• The “Grand Chanukah Extravaganza” will be held from 4 pm to 6 pm at the 2nd and at the PCH Shopping Center in Long Beach. Long Beach Mayor Robert Garcia will speak immediately after the lighting. Entertainment will include a group of three musicians and a wader.
  • A “Chanukah Gelt Drop & Public Menorah Lighting” is scheduled to begin at 5:30 p.m. at the Platform Mall in Culver City, with pieces of chocolate gelt dropped from a fire truck. There will also be free donuts and latkes and live music, and;
  • Great Menorah Lighting will take place from 5:30 p.m. to 6:30 p.m. in the 1400 block of Third Street Promenade in Santa Monica, between Santa Monica Boulevard and Broadway.

Once the Jews defeated the Syrian Hellenist forces of Antiochus IV in 165 BC. started by his father, the high priest Mattathias.

According to the Hanukkah story, Maccabeus and his soldiers wanted to light the temple’s ceremonial lamp with ritually pure olive oil as part of their dedication, but only found enough oil to burn for a daytime. The oil, however, burned for eight days in what was considered a miracle.

Chanukah – which means “dedication” in Hebrew – is observed around the world by lighting candles in a special menorah called Hanukkah each day at sunset for eight days, with an additional candle added each day.

The reason for the lights is that passers-by should see them and remember the miracle of the holidays.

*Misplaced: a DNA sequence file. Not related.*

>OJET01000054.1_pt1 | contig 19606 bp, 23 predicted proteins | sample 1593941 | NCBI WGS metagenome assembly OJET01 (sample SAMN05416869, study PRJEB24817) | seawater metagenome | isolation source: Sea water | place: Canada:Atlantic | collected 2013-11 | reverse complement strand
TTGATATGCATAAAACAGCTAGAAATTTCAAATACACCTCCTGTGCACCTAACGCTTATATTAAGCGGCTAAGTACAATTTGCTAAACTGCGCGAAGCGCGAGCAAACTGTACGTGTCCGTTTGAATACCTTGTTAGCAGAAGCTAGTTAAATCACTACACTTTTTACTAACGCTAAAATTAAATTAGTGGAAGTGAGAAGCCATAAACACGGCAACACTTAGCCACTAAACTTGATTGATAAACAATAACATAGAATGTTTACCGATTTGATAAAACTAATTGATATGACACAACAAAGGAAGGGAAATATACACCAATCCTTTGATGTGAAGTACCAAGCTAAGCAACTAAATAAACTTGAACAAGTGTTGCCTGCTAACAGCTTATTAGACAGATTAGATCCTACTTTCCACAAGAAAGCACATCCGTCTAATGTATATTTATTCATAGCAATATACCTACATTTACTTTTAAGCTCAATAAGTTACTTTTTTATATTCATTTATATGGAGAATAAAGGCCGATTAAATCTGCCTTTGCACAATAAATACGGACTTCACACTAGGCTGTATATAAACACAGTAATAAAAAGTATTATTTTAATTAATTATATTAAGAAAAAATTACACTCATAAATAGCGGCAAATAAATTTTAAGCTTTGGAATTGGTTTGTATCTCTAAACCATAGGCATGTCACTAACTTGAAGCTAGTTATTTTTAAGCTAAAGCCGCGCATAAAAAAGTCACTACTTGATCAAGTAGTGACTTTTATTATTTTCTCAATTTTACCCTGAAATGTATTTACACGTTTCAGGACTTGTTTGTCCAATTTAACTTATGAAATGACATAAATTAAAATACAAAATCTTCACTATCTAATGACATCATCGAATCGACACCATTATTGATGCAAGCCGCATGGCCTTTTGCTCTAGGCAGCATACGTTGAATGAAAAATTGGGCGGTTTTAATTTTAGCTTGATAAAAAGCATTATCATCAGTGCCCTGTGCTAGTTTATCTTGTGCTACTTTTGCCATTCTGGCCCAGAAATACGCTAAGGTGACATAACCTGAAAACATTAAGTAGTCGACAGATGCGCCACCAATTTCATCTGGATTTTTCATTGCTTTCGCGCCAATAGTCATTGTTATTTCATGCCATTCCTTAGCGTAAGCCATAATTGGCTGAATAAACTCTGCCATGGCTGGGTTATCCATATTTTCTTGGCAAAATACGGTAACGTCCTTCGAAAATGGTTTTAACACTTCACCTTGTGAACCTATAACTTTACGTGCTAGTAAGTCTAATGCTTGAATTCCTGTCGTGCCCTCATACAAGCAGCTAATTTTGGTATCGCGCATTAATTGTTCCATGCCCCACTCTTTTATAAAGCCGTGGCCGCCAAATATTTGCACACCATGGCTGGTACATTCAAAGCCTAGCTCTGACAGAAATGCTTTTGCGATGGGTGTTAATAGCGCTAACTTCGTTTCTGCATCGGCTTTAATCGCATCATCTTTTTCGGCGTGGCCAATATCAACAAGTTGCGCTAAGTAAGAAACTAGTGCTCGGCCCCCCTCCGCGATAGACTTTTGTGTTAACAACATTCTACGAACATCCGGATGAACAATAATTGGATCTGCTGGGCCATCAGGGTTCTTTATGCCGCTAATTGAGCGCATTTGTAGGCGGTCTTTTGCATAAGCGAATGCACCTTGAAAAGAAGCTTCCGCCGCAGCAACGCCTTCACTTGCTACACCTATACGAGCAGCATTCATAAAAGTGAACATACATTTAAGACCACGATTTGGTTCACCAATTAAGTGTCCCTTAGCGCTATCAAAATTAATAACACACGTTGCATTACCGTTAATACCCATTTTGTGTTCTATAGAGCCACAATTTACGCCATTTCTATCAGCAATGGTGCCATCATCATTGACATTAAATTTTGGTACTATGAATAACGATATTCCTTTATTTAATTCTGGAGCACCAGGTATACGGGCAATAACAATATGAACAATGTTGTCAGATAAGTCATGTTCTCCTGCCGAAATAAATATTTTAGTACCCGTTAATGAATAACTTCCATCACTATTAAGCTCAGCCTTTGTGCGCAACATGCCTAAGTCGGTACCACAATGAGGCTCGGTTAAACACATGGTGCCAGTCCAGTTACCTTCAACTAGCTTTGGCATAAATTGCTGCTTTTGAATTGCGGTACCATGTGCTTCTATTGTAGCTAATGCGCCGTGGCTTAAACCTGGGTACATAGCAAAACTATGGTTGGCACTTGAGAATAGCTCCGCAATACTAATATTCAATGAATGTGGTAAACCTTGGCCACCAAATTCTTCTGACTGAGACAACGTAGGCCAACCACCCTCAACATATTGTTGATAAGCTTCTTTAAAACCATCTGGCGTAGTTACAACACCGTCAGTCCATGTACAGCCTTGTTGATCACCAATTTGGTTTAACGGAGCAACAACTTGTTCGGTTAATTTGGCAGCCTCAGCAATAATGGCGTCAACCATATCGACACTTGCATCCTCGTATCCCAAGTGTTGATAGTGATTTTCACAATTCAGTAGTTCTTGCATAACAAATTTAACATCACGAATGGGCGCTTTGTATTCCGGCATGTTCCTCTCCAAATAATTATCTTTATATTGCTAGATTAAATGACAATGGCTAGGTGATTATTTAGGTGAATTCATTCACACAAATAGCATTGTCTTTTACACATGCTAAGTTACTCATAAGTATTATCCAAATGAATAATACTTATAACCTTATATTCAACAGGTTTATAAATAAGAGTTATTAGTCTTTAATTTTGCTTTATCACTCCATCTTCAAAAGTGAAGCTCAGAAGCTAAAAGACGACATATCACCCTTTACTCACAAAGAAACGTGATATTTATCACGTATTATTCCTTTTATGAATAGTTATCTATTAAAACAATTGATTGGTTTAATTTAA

Other Hanukkah traditions include the spinning of a dreidel, a four-sided spinning top, which in part commemorates a game that Jews under Greek rule were said to have played to camouflage their Torah study, and to eat fried foods in it. oil, such as latkes, pancakes with raw grated potatoes and jelly donuts.

Children receive Hanukkah “gelt” (the Yiddish word for money) from parents and grandparents. The tradition originated when 17th-century Polish Jews gave their children money to give to their teachers during Hanukkah, which led to parents giving money to children as well.

In the United States, the practice has evolved to give Christmas gifts to children and others.

Unlike the major holy days of Rosh Hashanah, the Jewish New Year, or Yom Kippur, the Day of Atonement, observant Jews are allowed to work and attend school during Hanukkah, the only Jewish holiday that commemorates a military victory.